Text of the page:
When I was preparing for my PMP exam, it was tough for me to understand this CPM concept. I watched tons of videos and read blogs, but nothing was working for me. Eventually, after a hard practice, I cracked the way out.
Today, I am going to discuss the easiest methods to understand concepts. If you are going for a PMP exam, then make sure to draw the network diagram always, as there may be more than one question relating to that network. But if you got a network diagram already in question, you need to visualize and crack the questions.
You may also like PERT & CPM.
Moreover, in a project management life, critical path understanding is the primary area discussed daily, weekly, and monthly meetings. That’s why understanding every concept is quite remarkable.
Let’s see how to get a network diagram from the given table or conditions.
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What is a Critical Path?
If you see a path met with the below conditions on any network diagram, it is a Critical Path.
- The longest path in the complete network diagram
- The path with the shortest duration to complete a project.
There are some conditions like every activity that should be connected. See if you find if more are mentioned on the given data.
How to Find Critical Path?
To find a critical path on any project or given conditions, you need to follow the below steps;
Step – 1: Construct a network diagram.
Step – 2: Determine Project Completion time.
Step – 3: Perform Forward and Backword pass (Not necessary every time!)
Step – 4: Calculate the float.
Step – 5: Mark the Critical path with zero float activities.
How to Draw a Network Diagram?
First of all, we need data in tabular form or any proper format;
|Predecessor||—||—||A||A, B||D||C, E||E|
Now, please read it and see all the conditions to implement during a draw. If you are doing it on plain paper, make sure to use boxed and right angles. This will prevent you from messing around with things and logic.
Below is the standard representation of terms. You can go for your understanding, but it must be consistent and logical. PMBOK does not constraint it anyway. I will put it on top of the box that you will see in our network diagram for float.
- Early Start – ES
- Early Finish – EF
we will get by using forward pass, and then
- Late Start – LS
- Late Finish – LF
we will get by using a backward pass.
Then we will calculate the float that will help to find a critical path.
First of all, I put all the activities as per the given condition on our table. I have also applied the logic, as you can see.
Forward Pass in CPM
Now, we will calculate the forward pass. for this, you can start with 0 0r 1. There is no condition, but in PMBOK, they took 1. This is logical as my first day on any project should be 1, not 0 days. Still, some school thoughts agree to start with 0. Like they have zero semesters in a college 🙂
I will explain below how I have calculated the forward pass.
From the start, I put 1 and added 7 and then minus one, and hence the formula is like
- Early Start (ES) = Early Finish of predecessor activity + 1
- Early Finish (EF) = Activity Time + Early Start of Activity – 1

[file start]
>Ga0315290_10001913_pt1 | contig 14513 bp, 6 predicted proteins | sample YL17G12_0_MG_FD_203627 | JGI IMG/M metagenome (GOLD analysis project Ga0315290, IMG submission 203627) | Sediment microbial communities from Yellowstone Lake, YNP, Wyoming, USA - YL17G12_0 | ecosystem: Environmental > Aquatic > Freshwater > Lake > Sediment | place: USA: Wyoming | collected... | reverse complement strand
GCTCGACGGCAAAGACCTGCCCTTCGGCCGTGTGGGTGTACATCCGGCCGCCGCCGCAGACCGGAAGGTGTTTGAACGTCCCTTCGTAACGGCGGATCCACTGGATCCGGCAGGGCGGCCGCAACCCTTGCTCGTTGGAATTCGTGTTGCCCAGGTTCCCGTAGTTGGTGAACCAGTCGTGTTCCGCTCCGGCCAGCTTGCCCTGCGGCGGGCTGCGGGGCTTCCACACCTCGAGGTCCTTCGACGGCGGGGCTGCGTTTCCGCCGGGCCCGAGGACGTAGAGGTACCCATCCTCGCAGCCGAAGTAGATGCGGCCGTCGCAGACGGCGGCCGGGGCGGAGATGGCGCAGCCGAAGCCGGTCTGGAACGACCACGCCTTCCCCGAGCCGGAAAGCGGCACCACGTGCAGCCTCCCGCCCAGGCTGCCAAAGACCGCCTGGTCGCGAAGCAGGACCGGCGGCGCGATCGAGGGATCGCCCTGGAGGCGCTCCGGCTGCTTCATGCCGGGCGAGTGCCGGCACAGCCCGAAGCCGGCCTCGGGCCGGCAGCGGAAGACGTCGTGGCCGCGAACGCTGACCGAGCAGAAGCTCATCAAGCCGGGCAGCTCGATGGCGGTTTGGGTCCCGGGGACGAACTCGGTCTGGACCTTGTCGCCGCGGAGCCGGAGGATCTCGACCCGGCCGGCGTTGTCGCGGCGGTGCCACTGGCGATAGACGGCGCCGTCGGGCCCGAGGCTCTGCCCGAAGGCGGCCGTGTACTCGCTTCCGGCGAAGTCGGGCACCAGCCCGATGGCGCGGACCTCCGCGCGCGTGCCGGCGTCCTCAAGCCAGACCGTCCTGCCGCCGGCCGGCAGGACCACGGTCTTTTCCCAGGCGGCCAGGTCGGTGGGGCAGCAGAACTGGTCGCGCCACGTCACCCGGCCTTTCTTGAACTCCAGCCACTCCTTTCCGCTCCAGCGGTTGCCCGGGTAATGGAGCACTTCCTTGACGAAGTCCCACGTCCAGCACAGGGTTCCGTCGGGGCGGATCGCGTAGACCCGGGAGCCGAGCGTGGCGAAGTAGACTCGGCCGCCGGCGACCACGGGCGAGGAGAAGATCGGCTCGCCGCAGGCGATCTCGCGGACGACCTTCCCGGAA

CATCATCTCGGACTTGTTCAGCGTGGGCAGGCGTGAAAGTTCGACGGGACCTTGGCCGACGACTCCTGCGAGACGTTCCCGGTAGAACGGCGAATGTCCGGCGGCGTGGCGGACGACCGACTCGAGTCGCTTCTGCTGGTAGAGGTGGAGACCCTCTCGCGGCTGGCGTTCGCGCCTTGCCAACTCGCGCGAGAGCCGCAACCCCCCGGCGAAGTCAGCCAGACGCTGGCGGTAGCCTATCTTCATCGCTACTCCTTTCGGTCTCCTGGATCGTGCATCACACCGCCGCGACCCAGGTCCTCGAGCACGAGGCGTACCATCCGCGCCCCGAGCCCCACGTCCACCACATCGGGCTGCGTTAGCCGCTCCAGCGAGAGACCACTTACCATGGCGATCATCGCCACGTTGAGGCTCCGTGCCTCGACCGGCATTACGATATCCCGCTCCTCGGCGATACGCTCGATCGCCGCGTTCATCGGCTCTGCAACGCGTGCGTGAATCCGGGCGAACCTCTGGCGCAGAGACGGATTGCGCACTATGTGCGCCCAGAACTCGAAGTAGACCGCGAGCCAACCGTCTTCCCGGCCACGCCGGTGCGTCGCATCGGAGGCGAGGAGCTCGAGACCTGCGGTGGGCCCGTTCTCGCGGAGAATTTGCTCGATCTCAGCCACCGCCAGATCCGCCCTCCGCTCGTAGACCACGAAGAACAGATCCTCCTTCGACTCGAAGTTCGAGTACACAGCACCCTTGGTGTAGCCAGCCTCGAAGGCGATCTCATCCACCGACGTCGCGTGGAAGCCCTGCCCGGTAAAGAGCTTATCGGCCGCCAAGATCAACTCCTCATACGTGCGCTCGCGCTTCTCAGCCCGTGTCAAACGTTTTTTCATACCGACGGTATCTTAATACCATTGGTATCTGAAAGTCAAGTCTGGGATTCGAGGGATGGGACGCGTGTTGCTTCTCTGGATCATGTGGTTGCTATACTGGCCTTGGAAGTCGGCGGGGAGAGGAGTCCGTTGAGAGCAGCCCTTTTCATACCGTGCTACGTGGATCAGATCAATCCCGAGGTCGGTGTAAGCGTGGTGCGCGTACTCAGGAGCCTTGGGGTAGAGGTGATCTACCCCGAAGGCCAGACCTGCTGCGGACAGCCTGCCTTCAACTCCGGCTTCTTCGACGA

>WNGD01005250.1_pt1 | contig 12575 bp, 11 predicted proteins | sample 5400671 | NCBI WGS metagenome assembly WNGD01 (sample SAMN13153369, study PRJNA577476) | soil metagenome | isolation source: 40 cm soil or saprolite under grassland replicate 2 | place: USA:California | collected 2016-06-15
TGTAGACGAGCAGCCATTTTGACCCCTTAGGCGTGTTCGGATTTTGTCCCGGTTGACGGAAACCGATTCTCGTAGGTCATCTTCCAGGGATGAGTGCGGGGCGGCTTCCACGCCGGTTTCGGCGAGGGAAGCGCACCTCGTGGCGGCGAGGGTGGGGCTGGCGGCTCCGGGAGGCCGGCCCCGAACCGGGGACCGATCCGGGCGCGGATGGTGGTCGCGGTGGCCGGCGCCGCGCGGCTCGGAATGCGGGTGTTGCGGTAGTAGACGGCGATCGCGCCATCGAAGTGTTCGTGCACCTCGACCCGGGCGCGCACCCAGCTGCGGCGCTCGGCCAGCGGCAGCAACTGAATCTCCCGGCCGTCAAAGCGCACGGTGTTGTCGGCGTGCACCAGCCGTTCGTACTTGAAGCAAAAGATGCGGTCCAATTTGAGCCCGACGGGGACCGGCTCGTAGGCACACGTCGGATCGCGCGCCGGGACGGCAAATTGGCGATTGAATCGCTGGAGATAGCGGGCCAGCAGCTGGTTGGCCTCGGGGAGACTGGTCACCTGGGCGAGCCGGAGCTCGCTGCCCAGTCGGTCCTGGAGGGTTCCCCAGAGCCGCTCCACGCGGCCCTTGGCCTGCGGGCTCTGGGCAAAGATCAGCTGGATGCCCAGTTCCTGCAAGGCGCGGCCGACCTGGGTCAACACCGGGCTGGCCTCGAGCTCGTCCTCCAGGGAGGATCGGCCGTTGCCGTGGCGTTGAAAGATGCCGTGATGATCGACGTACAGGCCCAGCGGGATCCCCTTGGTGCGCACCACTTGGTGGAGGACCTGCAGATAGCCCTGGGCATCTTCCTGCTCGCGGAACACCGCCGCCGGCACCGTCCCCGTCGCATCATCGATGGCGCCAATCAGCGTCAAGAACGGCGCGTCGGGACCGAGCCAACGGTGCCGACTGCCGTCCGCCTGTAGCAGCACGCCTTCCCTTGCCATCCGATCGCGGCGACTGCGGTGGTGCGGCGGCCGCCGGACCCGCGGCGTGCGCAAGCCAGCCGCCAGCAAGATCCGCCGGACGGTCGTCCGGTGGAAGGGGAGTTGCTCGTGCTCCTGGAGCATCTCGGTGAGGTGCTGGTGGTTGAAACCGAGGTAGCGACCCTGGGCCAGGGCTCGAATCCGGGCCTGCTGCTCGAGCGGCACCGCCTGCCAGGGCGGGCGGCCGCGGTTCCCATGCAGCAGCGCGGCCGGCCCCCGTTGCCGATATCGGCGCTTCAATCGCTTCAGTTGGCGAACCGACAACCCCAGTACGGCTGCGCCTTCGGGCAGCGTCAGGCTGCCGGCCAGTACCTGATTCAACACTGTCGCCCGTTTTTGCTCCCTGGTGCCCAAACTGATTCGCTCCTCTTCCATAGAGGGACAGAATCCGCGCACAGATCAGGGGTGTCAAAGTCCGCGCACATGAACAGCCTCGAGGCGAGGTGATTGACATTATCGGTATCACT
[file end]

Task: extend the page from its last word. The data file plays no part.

I did the same, keeping in view the logic, as shown as per arrowheads. I hope I am clear now. If you feel any nag, comment below, and I am happy to answer.
Backward Pass in CPM
The next step is to calculate the Backward pass. it is the same as the forwarding pass, but this time we need to keep in view the below formulas;
- Late Start (LS) = Late Finish of Activity – Activity Time + 1
- Late Finish (LF) = Late Start of Successor Activity – 1
Float calculation in CPM
This one the most natural part of CPM but the most important one. It helps to locate the critical path in a particular network.
Below are the simple formulas to calculate float;
- Total float for an Activity = LS of Activity – ES of Activity
- Total float for an Activity = LF of Activity – LF of Activity
You can apply any, and the answer will be the same. If not, then you are doing something wrong.
Locating the CPM
It would help if you found all the activities with zero float, or we also call it slack.
In our network diagram, there are different paths like;
- Start – ACF – Finish
- Start – BDEG – Finish
- Start – AEG – Finish
- Start – AEF – Finish
- Start – BDEF – Finish
But we have to look for a path having all the activities with zero float on. In our diagram, Activities BDEF are with zero floats, and hence this is the critical path. This is the longest path, also with 32 days. Rest is less; you can calculate on your own.
That is how you can calculate a critical path. But as I said earlier, you need not go for forwarding and backward path in most of the PMP exam. Just calculate the longest path from activities durations and check all the possible paths in glace and hopefully, you will get it right, or else you can calculate this method – Practice it hard and let me know in the comments if I can add more on it.
Zero-Day Start | Method
If you belong to other schools of thought, then you will get a final shape like the below picture;
I have explained this with a bit complex diagram so that if you get a hard question, you can still calculate it easily. I got a question to estimate free float and total float on a particular activity, and I just found out that this activity is on a critical path, so I select the answer as zero.
You will get plain paper and a lead pencil during your PMP exam, and make sure to draw boxes for activities and join them with straight and right-angle lines so that you don’t mess up there.
Good Luck! Any questions or you found any mistakes – comment, please.
2 thoughts on “The Critical Path Method with Example | PMP Notes”
In the backward pass CPM example here shouldn’t the LS(Activity G) be 28?
LF(G) – t(G) + 1 =32-5+1 = 28
It confused me as well. I also agree LS(Activity G) should be 28